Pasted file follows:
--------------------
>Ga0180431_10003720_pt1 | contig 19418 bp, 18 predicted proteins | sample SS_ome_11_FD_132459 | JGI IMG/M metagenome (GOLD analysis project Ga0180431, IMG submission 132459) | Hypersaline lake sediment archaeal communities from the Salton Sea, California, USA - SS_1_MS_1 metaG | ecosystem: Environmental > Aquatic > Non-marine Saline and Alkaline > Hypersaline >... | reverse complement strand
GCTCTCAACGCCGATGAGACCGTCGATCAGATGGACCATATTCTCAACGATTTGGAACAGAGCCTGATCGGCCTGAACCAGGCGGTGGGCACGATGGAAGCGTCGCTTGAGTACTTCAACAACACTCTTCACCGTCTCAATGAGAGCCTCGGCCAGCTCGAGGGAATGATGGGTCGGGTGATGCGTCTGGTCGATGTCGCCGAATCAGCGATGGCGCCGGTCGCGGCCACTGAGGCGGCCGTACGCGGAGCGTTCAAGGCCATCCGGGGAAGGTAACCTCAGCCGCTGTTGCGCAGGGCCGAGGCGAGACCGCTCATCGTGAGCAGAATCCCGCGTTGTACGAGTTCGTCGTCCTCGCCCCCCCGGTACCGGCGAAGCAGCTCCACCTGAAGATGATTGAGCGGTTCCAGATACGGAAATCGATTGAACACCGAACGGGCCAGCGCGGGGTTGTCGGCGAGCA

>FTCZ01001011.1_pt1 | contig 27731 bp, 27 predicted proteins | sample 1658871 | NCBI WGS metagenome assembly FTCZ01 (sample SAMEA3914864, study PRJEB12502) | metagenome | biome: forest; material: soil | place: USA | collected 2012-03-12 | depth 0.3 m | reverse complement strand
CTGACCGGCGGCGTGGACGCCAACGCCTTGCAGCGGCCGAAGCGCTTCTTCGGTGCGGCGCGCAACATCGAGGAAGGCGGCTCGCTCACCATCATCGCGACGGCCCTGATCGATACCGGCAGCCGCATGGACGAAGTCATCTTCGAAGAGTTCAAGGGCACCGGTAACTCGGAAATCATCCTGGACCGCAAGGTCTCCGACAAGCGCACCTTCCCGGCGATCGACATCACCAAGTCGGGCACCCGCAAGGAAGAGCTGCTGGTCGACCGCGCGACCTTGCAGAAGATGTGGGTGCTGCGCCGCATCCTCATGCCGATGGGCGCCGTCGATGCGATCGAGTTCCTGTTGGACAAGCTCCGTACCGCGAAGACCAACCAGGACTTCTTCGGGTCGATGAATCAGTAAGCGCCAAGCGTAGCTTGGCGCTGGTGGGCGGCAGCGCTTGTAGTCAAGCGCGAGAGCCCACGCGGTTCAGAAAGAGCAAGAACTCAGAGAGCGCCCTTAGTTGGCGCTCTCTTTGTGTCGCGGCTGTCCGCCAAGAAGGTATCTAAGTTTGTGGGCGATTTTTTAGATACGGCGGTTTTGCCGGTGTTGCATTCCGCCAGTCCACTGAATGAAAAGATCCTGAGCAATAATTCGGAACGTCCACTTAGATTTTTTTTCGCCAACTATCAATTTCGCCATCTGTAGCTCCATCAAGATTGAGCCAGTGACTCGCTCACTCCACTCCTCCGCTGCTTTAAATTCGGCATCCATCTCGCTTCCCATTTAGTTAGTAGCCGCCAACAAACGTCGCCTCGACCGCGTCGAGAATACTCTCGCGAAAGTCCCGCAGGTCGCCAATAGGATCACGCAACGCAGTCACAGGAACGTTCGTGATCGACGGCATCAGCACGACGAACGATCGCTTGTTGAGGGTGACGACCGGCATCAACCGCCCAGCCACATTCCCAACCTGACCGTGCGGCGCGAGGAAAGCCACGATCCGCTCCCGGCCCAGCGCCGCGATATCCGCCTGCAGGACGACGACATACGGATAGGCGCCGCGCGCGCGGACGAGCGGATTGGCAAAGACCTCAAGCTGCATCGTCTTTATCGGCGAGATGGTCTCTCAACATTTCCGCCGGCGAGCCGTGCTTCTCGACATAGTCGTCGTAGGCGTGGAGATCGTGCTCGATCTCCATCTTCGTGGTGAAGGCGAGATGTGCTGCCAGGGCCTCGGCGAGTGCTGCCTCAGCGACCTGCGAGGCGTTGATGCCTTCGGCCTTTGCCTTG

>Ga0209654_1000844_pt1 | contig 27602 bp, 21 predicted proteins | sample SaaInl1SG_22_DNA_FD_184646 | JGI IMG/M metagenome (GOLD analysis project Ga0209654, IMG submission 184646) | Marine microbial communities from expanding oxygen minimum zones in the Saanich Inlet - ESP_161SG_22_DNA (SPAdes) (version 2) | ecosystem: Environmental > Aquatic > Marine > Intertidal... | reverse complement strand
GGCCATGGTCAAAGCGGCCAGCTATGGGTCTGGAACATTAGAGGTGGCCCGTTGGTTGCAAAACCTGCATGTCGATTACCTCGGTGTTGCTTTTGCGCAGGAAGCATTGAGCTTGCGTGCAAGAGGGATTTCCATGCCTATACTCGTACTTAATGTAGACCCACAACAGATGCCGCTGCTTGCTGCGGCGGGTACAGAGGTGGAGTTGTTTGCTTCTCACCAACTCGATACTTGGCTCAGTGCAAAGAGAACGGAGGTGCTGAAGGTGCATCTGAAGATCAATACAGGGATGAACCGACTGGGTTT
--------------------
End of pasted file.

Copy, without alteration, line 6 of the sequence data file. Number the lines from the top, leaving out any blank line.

GGCCATGGTCAAAGCGGCCAGCTATGGGTCTGGAACATTAGAGGTGGCCCGTTGGTTGCAAAACCTGCATGTCGATTACCTCGGTGTTGCTTTTGCGCAGGAAGCATTGAGCTTGCGTGCAAGAGGGATTTCCATGCCTATACTCGTACTTAATGTAGACCCACAACAGATGCCGCTGCTTGCTGCGGCGGGTACAGAGGTGGAGTTGTTTGCTTCTCACCAACTCGATACTTGGCTCAGTGCAAAGAGAACGGAGGTGCTGAAGGTGCATCTGAAGATCAATACAGGGATGAACCGACTGGGTTT